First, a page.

Quiz on Feasibility & Recommendation Reports

Answer the questions in this quiz to see how well you've read and understood the chapter. Feel free to link back and forth between the chapter on feasibility and recommendation reports and this quiz to check your answers.

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  1. Which of the following is the best definition of feasibility and recommendation reports:
    They provide technical background on a subject: for example, processes, mechanisms, future trends related to that subject.
    They compare two or more options and then make recommendations.
    They explain how to perform a procedure such as assembling a mechanism, operating it, or troubleshooting it.
  2. If you read a report that discussed whether a program involving instruction of college-level accounting courses over the Internet would work, you would be reading which of the following types of reports:
    Feasibility report
    Recommendation report
  3. If you read a report that compared 14.4 and 28.8 Kbps modems (different speeds of operation) and that then explained which was better, you would be reading which of the following types of reports:
    Feasibility report
    Recommendation report
  4. Concerning the terms "criteria" and "requirements," the textbook says which of the following:
    Because the words mean virtually the same thing and because of the singular/plural confusion over "criteria," the term "requirements" is preferable.
    The two terms mean very different things and should not be used interchangeably.
  5. For the comparison of the choices or options in a feasibility or recommendation report, which organizational approach does the textbook recommend that you use:
    Use the whole-to-whole approach: discuss everything about option A, then everything about option B, and then everything about option C. Keep the discussion of each option separate.
    Use the point-by-point approach: discuss all of the options in terms of one comparative point, then in terms of another comparative point, and so on.
    Use the step-by-step approach: discuss the phases or tasks involved in the process.
  6. It's very important to define and then explain requirements in a feasibility or recommendation report because:
    They provide the necessary technical background to enable readers to understand the rest of the report.
    They give readers an overview of the discussion, the specific sections, to be contained in the report as a whole.
    They show readers the basis for your conclusions and recommendations—how you make your decision on which option is best.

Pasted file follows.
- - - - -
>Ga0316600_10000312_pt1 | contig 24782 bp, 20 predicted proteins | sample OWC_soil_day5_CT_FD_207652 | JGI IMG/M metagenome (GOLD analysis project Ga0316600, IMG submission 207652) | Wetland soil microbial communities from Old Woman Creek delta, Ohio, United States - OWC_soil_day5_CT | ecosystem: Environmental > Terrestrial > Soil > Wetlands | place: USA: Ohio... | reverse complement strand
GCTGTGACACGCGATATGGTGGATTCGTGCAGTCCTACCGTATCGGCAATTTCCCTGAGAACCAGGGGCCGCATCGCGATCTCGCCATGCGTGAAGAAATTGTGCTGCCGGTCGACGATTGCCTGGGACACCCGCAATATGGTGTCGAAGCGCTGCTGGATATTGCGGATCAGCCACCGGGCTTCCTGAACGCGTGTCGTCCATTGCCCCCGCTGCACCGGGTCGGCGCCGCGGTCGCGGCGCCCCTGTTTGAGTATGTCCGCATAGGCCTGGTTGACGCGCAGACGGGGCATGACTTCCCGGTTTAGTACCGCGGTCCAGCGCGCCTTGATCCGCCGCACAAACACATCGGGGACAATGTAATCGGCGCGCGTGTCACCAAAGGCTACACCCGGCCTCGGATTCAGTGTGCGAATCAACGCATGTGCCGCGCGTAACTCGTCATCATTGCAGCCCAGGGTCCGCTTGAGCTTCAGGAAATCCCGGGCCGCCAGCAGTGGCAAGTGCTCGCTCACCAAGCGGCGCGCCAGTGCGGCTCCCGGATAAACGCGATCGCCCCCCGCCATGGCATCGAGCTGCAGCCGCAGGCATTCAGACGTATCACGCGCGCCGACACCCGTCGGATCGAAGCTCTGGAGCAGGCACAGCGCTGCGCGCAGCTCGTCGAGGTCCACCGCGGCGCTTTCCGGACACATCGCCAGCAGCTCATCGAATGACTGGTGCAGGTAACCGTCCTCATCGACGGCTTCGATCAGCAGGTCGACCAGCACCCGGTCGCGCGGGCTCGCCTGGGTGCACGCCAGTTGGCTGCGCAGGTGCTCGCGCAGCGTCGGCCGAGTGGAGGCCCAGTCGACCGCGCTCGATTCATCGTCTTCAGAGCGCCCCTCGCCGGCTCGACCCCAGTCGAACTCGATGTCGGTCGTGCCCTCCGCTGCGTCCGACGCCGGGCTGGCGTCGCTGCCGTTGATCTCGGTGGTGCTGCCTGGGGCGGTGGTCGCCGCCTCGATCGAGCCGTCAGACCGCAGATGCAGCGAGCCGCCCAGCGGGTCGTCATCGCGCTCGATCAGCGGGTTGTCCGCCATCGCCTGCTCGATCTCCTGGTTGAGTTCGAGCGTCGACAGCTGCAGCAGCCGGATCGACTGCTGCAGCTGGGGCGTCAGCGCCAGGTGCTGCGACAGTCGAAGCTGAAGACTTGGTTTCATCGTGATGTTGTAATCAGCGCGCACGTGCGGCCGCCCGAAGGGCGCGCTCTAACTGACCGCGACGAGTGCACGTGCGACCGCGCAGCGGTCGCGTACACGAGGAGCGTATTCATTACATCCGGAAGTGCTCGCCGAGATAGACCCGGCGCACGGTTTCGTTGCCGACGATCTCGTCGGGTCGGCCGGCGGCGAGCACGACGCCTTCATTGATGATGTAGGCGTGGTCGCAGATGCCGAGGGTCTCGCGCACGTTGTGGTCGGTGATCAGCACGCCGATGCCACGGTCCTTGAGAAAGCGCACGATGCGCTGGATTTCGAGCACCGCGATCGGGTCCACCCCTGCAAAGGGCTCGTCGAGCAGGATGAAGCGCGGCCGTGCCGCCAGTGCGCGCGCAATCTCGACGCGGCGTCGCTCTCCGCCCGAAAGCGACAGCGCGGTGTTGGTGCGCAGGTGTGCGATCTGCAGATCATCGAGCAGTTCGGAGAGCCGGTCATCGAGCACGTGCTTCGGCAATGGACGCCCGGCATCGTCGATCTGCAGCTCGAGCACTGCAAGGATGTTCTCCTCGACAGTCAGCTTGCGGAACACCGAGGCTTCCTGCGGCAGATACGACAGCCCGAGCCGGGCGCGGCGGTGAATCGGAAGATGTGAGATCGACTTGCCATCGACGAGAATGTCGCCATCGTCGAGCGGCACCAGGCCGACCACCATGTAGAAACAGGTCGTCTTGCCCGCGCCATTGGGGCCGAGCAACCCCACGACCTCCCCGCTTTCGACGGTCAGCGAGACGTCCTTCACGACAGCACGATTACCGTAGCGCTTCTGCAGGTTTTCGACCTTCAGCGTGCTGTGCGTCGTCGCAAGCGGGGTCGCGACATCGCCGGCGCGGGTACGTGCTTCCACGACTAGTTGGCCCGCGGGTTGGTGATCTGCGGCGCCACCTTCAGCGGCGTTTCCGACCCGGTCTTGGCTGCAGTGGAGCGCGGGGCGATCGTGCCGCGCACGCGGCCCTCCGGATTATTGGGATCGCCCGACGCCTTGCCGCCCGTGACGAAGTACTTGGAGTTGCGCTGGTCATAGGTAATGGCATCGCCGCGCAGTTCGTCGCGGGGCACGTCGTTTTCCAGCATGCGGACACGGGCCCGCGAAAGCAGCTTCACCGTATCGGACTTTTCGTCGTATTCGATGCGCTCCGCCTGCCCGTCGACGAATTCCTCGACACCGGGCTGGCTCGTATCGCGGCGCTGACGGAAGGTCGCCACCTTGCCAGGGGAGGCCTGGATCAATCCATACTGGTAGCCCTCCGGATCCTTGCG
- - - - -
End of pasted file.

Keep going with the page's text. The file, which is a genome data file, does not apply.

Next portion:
7. According to the textbook, at the end of each comparative section (for example, a paragraph that compares three different modems on speed of performance), there should be which of the following:
    Conclusion that recommends one of the options as best overall.
    Conclusion that states which option is best in terms of that specific point of comparison.
    A transition to the next comparative section.
    A topic sentence that defines the requirement in relation to that point of comparison.
  8. According to the textbook, which of the following best describes the conclusion section of a feasibility or recommendation report:
    It repeats all the key conclusions that occur in the comparative sections of the report.
    It summarizes all the key technical facts from the body of the report.
    It states the key recommendations that can be drawn from the data and the conclusions found in the body of the report.
  9. According to the textbook, which of the following best describes the recommendation section of a feasibility or recommendation report:
    It repeats all the key conclusions that occur in the comparative sections of the report.
    It summarizes all the key technical facts from the body of the report.
    It states the key recommendations that can be drawn from the data and the conclusions found in the body of the report.
  10. If you had a report that made recommendations on electric automobiles and if the conclusions and recommendations were stated right after the introduction (instead of at the end of the report), which organizational style would that report be using:
    Executive approach
    Traditional approach
  11.    

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